While many countries in the world are celebrating the beginning of 2018, many others are actually waiting a few weeks to welcome their New Year. Vietnam is one of them since its New Year is saved for the Tết Holiday (Feast of the First Morning of the First Day), which is the same as Chinese New Year. However, in the recent years, big cities like Hanoi and Saigon have been making enormous efforts in celebrating Gregorian New Year. Therefore, here comes our guide to spending your New Year’s Eve in Saigon and Hanoi this year. Hope you will have a wonderful New Year’s Eve in Vietnam! We wish you all the best wishes in 2018!
Ever the attraction for tourists who wish to delve into Vietnamese culture, Saigon has never been known to be short of things to do. Visit this 300-year-old city and you will find yourself lost in a labyrinth of cutting-edge skyscrapers, shopping malls, amusement parks, yet still a venerable city with its antique buildings, historical relics and traditional markets that have lived for hundreds of years. No matter you are seeking exhilarating adventures in one of Vietnam’s largest metropolitan, a peaceful escape from the quick pace of modern life, or even a chance to dive deep into one of the world’s most ancient culture, Saigon is the right place for you. Now let’s take a glimpse into the life of this breathtaking city of Vietnam.
Hue Citadel, the country’s capital in the 19th and 20th century, is a city of history and culture. Here exist some of the oldest occupations in Vietnam, all of which are handiworks and are practiced in different villages. Below are the 8 most notable names that are definitely worth a visit.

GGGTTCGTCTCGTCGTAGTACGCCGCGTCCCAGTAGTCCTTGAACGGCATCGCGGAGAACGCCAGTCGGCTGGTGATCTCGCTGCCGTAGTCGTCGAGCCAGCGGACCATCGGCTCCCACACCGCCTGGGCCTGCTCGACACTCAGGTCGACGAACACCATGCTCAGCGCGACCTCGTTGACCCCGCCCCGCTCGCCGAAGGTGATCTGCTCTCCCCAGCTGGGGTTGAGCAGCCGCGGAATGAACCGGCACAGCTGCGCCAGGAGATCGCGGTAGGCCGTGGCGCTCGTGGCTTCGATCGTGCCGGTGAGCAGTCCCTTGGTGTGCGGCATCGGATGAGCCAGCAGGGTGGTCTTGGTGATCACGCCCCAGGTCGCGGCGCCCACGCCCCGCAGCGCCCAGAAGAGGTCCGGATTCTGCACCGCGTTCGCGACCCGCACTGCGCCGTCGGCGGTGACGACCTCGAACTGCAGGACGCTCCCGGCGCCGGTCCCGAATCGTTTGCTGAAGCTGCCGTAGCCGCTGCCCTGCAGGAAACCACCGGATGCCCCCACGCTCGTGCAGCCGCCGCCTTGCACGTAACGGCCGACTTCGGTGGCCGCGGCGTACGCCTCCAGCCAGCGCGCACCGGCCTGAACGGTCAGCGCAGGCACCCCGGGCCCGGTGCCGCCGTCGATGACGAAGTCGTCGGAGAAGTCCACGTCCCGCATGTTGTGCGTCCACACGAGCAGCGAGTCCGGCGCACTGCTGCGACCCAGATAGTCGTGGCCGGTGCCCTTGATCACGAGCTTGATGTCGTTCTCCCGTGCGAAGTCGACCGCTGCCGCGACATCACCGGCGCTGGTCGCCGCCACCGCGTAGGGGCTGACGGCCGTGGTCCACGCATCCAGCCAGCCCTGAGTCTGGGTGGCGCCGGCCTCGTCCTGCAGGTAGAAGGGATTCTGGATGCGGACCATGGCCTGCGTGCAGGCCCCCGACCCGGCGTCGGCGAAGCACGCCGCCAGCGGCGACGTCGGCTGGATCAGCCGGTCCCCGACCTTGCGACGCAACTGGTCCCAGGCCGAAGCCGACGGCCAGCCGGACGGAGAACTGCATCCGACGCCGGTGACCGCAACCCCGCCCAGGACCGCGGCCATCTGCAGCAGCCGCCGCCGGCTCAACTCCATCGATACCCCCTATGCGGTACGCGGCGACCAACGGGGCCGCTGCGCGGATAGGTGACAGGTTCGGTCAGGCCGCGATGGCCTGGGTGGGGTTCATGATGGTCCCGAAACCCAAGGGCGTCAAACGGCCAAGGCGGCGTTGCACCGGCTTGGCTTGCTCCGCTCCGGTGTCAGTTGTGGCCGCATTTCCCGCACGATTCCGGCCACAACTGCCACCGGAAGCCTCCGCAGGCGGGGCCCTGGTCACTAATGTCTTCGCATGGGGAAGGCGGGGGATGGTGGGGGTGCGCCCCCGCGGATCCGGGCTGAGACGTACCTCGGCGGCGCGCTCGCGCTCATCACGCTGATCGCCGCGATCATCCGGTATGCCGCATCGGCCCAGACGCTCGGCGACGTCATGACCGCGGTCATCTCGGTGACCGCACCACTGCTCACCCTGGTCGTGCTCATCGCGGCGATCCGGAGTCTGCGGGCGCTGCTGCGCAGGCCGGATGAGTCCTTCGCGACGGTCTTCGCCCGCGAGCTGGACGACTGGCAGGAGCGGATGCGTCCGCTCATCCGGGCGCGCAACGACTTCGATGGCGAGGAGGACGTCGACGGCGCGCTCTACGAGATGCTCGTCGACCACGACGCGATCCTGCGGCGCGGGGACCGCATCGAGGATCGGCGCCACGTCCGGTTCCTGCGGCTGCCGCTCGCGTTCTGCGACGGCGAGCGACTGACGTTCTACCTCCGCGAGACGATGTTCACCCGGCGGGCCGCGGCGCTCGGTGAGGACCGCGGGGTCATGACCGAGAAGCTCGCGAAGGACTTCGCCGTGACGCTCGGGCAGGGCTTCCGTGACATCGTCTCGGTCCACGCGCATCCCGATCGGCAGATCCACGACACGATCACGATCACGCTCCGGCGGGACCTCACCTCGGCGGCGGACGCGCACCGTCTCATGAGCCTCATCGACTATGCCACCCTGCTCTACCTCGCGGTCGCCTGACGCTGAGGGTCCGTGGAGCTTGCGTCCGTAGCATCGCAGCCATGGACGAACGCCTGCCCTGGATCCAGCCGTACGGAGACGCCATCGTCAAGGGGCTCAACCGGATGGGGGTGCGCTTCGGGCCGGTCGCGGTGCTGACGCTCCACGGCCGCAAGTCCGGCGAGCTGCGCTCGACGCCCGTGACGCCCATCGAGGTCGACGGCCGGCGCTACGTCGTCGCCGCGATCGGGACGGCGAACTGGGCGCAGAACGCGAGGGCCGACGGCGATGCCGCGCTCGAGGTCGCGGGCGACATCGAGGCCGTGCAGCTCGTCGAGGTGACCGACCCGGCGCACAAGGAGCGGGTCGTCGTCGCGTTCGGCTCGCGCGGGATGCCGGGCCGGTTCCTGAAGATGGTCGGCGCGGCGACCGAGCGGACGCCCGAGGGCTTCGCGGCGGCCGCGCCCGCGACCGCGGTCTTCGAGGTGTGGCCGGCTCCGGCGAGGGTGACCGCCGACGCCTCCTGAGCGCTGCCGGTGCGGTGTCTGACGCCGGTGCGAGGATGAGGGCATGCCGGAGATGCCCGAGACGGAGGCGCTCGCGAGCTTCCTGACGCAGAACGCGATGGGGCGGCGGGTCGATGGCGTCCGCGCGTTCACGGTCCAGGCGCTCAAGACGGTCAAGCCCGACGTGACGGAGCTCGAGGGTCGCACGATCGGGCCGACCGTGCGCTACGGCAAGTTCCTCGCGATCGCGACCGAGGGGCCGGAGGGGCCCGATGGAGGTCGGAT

Thirty kilometers from Hanoi, Bac Ninh province is known for a national folklore festival named Lim.
The usual image of Saigonese men reading the newspaper while sipping some coffee can be seen anytime, anywhere: from early in the morning to midnight, from the pavement to the luxurious coffee shops such as Starbucks and Highlands. What is considered the norm, however, represents an irreplaceable piece of Saigon’s culture.
As far as history goes, the Vietnamese have always been good at their noodles game. They make use of many ingredients – rice vermicelli, cellophane, wheat noodles (to name a but few) – and serve their dishes creatively: wet, dry, or rolled – anything works. Travelling to Vietnam, tourists can hardly not be intimidated by such diverse delicacies, not to mention their similar-sounding names: bun ca, bun cha ca, bun bung, bun thang, and bun bo hue! Yikes. We get the struggle. Worry not our foreign friends, however diverse or tongue-twisting Vietnamese cuisine may be, this guide is here to help you out. Buckle up. We are going to Saigon! Here are our 10 best noodle dishes in Saigon and all the best local places we often come to eat!
Perhaps, it has been nearly 15 years already since I, for the first time of my life, passed through Hanoi’s historical bridge named Long Bien coincidently and unknowingly. It was a summer train driving me from the North to the South with parents were my companions.
Muc Dong Parade Festival in Da Nang is celebrated mainly for kids who spend most of their time working on the fields to take care of their buffaloes. It is held in Phong Lệ village, Da Nang, Vietnam every three years, and it falls on the two last days of March in Lunar calendar with the purpose of praying for an abundant crop.
Dolta Festival in Khmer community lasts from the 30th day of the eighth lunar month to the second day of the ninth lunar month every year. This festival is an occasion for Khmer people to commemorate their ancestors and Buddhist monks who passed away.